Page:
This is the kind of book I just don't want to put down. It's hilarious, a bit scary, profound, and profane. In the middle of fighting zombies and mutaThis is the kind of book I just don't want to put down. It's hilarious, a bit scary, profound, and profane. In the middle of fighting zombies and mutants and demons, the narrator throws around some great wisdom as well as some comedic slacker banality. It's brilliant, and once you pick it up and open it to the first page, you won't need me or anyone else to persuade you that it's worth reading. You'll just keep reading....more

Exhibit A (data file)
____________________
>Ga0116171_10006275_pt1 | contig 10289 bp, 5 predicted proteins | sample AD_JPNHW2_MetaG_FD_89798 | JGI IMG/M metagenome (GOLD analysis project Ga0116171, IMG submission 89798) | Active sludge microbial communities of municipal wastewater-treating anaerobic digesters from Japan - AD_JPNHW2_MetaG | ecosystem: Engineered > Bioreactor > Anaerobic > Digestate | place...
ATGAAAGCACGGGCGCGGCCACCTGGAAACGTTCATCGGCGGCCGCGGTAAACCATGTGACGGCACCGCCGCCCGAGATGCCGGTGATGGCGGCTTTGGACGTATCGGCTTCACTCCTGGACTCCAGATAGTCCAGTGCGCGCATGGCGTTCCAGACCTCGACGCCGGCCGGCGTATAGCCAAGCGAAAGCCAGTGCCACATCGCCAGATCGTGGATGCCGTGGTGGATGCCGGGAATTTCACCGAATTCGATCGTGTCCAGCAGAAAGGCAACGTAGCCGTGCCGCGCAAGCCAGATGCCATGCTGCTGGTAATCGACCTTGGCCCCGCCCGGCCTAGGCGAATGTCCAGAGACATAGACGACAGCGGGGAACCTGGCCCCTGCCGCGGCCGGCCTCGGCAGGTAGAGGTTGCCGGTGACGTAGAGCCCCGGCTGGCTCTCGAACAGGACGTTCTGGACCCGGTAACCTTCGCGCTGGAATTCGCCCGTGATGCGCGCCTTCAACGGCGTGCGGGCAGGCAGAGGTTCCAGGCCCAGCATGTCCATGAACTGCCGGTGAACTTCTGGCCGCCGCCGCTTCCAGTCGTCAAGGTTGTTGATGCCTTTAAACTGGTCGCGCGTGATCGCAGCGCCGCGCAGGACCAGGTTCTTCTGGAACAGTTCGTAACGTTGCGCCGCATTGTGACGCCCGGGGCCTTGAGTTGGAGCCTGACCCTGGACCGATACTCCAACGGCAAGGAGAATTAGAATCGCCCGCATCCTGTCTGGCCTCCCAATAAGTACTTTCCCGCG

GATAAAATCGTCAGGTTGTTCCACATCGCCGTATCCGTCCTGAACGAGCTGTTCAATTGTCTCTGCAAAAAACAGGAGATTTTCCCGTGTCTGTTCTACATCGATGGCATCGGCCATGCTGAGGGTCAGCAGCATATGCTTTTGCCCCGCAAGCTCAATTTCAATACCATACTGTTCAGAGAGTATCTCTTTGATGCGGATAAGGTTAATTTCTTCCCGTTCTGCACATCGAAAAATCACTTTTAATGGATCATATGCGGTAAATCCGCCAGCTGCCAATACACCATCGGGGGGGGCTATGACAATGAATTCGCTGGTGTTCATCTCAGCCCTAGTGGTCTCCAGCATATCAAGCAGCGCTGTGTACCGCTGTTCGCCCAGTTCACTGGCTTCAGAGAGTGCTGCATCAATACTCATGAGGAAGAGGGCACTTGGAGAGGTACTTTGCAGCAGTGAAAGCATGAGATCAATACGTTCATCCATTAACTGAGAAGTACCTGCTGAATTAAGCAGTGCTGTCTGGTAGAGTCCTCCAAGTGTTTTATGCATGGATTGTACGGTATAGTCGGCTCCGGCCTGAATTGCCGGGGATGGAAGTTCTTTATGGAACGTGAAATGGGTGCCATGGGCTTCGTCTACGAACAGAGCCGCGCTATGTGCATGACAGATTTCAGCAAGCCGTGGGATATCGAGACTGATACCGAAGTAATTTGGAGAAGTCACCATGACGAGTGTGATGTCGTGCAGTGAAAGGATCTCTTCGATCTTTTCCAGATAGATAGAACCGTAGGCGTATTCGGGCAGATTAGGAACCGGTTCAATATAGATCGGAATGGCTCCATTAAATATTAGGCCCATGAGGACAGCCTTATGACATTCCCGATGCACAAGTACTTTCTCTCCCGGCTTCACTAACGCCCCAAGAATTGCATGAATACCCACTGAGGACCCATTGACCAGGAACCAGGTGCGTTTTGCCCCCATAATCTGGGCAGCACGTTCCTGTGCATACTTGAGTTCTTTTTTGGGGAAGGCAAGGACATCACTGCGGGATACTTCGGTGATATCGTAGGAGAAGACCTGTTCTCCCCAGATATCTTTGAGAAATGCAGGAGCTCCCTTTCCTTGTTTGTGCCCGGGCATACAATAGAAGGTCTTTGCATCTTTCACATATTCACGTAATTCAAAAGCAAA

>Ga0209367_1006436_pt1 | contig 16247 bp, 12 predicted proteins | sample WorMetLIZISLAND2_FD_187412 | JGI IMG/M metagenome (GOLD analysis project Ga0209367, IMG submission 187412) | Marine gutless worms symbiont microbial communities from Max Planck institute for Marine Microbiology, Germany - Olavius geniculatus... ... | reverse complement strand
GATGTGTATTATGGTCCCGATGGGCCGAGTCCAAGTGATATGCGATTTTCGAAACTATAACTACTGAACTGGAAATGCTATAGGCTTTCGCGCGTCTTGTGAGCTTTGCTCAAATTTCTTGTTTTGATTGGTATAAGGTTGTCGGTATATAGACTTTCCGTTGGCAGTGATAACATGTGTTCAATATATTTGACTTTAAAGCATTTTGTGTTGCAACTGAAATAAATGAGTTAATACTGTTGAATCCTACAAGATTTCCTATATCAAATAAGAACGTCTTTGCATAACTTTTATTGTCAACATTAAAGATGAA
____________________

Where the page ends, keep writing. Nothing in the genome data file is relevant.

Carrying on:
Kind of like a latino Tao Lin, only not as good. That same sort of opaque narrative voice where you don't get any, or very little, inner monologue ofKind of like a latino Tao Lin, only not as good. That same sort of opaque narrative voice where you don't get any, or very little, inner monologue of the characters, just kind of a ghostly relation of events from the outside. Somehow Tao Lin makes this work and often be hilarious and profound, but Zambra can't pull this off as well. ...more